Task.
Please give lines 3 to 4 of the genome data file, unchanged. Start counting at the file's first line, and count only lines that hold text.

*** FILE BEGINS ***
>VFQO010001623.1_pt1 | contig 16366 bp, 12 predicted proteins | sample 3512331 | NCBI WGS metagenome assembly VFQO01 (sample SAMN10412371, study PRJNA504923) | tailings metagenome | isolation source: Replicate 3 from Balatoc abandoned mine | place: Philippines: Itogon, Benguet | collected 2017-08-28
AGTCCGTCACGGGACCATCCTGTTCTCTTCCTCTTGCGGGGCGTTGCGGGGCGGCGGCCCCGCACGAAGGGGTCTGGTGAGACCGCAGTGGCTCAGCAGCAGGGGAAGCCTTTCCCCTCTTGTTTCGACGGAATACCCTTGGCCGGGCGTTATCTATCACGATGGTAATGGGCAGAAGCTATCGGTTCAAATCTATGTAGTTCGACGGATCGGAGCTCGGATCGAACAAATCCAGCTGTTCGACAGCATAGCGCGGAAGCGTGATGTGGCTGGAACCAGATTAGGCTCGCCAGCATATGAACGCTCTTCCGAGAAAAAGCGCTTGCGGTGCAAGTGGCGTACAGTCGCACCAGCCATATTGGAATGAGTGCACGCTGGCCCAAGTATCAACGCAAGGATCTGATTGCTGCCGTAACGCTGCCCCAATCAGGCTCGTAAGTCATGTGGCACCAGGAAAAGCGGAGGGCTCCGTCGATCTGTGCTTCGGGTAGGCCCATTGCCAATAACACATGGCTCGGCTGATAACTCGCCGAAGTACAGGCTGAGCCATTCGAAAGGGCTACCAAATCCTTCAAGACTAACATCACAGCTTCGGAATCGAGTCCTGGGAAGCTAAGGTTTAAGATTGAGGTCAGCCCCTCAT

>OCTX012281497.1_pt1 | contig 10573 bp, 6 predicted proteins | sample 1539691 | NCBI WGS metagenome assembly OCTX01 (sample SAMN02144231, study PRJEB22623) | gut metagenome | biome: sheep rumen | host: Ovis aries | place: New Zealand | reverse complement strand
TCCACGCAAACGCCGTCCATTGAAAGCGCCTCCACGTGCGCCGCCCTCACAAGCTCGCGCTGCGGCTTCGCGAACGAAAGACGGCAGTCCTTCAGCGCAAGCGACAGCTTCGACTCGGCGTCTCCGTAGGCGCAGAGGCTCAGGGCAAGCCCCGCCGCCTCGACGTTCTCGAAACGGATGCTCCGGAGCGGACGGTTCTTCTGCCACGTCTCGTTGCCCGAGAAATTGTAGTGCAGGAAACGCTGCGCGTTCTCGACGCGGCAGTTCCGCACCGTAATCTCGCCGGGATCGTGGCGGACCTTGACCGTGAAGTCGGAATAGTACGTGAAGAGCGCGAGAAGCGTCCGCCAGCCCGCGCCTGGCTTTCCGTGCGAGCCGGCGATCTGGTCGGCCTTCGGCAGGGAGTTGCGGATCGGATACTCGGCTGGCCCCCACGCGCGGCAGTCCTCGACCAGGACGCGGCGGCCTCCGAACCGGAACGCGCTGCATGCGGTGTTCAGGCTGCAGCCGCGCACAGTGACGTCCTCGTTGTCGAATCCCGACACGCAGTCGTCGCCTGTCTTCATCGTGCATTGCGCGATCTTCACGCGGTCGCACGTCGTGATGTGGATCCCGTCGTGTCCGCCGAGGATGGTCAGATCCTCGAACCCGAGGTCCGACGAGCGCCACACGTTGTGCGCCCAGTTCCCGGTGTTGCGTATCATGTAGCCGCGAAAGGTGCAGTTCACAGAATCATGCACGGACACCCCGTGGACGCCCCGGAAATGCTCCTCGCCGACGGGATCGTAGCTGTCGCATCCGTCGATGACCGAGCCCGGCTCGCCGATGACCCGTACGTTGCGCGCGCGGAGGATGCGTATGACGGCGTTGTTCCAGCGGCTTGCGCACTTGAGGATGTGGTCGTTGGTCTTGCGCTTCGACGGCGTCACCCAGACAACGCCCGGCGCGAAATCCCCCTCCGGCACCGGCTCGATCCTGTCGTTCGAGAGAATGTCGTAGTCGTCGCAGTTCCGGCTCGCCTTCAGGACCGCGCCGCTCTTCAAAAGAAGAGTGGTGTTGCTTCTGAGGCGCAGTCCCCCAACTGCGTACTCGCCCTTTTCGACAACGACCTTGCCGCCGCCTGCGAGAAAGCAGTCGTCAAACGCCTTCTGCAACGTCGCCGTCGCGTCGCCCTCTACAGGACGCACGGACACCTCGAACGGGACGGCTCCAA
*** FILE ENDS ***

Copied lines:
>OCTX012281497.1_pt1 | contig 10573 bp, 6 predicted proteins | sample 1539691 | NCBI WGS metagenome assembly OCTX01 (sample SAMN02144231, study PRJEB22623) | gut metagenome | biome: sheep rumen | host: Ovis aries | place: New Zealand | reverse complement strand
TCCACGCAAACGCCGTCCATTGAAAGCGCCTCCACGTGCGCCGCCCTCACAAGCTCGCGCTGCGGCTTCGCGAACGAAAGACGGCAGTCCTTCAGCGCAAGCGACAGCTTCGACTCGGCGTCTCCGTAGGCGCAGAGGCTCAGGGCAAGCCCCGCCGCCTCGACGTTCTCGAAACGGATGCTCCGGAGCGGACGGTTCTTCTGCCACGTCTCGTTGCCCGAGAAATTGTAGTGCAGGAAACGCTGCGCGTTCTCGACGCGGCAGTTCCGCACCGTAATCTCGCCGGGATCGTGGCGGACCTTGACCGTGAAGTCGGAATAGTACGTGAAGAGCGCGAGAAGCGTCCGCCAGCCCGCGCCTGGCTTTCCGTGCGAGCCGGCGATCTGGTCGGCCTTCGGCAGGGAGTTGCGGATCGGATACTCGGCTGGCCCCCACGCGCGGCAGTCCTCGACCAGGACGCGGCGGCCTCCGAACCGGAACGCGCTGCATGCGGTGTTCAGGCTGCAGCCGCGCACAGTGACGTCCTCGTTGTCGAATCCCGACACGCAGTCGTCGCCTGTCTTCATCGTGCATTGCGCGATCTTCACGCGGTCGCACGTCGTGATGTGGATCCCGTCGTGTCCGCCGAGGATGGTCAGATCCTCGAACCCGAGGTCCGACGAGCGCCACACGTTGTGCGCCCAGTTCCCGGTGTTGCGTATCATGTAGCCGCGAAAGGTGCAGTTCACAGAATCATGCACGGACACCCCGTGGACGCCCCGGAAATGCTCCTCGCCGACGGGATCGTAGCTGTCGCATCCGTCGATGACCGAGCCCGGCTCGCCGATGACCCGTACGTTGCGCGCGCGGAGGATGCGTATGACGGCGTTGTTCCAGCGGCTTGCGCACTTGAGGATGTGGTCGTTGGTCTTGCGCTTCGACGGCGTCACCCAGACAACGCCCGGCGCGAAATCCCCCTCCGGCACCGGCTCGATCCTGTCGTTCGAGAGAATGTCGTAGTCGTCGCAGTTCCGGCTCGCCTTCAGGACCGCGCCGCTCTTCAAAAGAAGAGTGGTGTTGCTTCTGAGGCGCAGTCCCCCAACTGCGTACTCGCCCTTTTCGACAACGACCTTGCCGCCGCCTGCGAGAAAGCAGTCGTCAAACGCCTTCTGCAACGTCGCCGTCGCGTCGCCCTCTACAGGACGCACGGACACCTCGAACGGGACGGCTCCAA